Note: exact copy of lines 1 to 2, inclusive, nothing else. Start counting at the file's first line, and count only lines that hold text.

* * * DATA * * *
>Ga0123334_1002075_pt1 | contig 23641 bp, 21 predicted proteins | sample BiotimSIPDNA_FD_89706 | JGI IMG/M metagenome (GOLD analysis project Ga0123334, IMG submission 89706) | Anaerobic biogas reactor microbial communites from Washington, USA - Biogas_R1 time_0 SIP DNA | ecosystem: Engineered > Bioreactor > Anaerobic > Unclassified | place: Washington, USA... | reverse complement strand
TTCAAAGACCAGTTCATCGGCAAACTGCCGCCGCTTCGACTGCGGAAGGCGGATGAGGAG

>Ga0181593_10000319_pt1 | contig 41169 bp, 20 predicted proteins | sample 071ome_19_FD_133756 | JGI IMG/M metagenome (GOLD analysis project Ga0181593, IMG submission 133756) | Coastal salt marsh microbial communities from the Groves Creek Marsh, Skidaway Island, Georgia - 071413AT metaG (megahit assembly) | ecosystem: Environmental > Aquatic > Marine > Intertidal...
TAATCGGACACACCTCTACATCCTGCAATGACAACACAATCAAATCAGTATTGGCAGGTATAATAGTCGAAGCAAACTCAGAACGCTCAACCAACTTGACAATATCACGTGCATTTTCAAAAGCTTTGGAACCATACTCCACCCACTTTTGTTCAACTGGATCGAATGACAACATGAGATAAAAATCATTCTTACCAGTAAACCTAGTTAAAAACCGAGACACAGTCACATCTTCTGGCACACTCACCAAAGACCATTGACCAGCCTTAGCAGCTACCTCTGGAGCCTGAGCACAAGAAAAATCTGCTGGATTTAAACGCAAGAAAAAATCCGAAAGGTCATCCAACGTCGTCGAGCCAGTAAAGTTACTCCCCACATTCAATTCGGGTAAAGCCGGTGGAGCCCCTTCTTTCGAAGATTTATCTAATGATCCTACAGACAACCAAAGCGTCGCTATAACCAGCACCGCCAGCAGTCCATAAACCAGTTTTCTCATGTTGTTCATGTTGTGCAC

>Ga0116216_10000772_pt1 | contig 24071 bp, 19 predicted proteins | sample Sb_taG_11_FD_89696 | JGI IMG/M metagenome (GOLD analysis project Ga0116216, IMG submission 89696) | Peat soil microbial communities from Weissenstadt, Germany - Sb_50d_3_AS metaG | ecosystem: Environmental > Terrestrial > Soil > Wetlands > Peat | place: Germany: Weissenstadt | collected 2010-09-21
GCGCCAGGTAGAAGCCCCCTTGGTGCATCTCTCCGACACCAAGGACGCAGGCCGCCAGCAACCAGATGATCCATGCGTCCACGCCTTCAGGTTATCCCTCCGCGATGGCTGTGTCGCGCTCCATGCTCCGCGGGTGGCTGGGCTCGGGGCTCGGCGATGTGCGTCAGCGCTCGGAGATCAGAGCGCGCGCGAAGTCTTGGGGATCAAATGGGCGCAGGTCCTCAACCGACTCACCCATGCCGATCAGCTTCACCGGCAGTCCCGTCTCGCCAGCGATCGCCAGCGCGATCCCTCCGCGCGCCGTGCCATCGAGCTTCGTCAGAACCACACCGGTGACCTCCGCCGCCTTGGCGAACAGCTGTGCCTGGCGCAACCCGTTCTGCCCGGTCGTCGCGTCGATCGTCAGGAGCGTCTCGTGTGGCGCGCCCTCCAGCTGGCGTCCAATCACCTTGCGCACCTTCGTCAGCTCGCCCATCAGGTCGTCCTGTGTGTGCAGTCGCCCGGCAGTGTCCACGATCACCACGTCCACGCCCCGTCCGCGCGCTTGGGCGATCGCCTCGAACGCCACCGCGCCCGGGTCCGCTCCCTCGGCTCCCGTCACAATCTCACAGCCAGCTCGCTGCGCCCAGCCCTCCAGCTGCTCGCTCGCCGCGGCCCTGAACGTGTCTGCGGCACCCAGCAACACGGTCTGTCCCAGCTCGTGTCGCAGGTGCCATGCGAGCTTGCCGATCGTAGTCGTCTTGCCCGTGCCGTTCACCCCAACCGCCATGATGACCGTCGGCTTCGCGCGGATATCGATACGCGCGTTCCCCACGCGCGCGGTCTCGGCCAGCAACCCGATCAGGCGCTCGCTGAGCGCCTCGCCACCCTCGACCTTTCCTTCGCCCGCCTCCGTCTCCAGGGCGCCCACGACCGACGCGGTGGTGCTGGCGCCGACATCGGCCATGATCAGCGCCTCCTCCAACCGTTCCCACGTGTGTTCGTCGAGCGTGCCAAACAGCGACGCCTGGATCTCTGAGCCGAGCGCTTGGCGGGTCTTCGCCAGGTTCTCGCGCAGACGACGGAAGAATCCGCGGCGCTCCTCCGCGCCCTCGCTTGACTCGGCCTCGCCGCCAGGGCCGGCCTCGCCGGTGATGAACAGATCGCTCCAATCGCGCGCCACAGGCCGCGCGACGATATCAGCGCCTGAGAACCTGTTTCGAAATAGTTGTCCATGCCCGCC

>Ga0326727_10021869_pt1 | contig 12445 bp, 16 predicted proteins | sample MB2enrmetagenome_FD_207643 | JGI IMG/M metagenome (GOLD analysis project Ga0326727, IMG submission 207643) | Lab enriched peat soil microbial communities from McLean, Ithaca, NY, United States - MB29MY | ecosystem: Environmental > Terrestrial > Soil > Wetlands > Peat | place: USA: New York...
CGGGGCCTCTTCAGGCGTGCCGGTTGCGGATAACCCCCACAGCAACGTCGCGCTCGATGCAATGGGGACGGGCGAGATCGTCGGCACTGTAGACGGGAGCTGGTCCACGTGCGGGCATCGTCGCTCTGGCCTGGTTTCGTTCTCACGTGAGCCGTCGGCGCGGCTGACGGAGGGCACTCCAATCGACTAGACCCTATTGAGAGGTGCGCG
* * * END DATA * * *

>Ga0123334_1002075_pt1 | contig 23641 bp, 21 predicted proteins | sample BiotimSIPDNA_FD_89706 | JGI IMG/M metagenome (GOLD analysis project Ga0123334, IMG submission 89706) | Anaerobic biogas reactor microbial communites from Washington, USA - Biogas_R1 time_0 SIP DNA | ecosystem: Engineered > Bioreactor > Anaerobic > Unclassified | place: Washington, USA... | reverse complement strand
TTCAAAGACCAGTTCATCGGCAAACTGCCGCCGCTTCGACTGCGGAAGGCGGATGAGGAG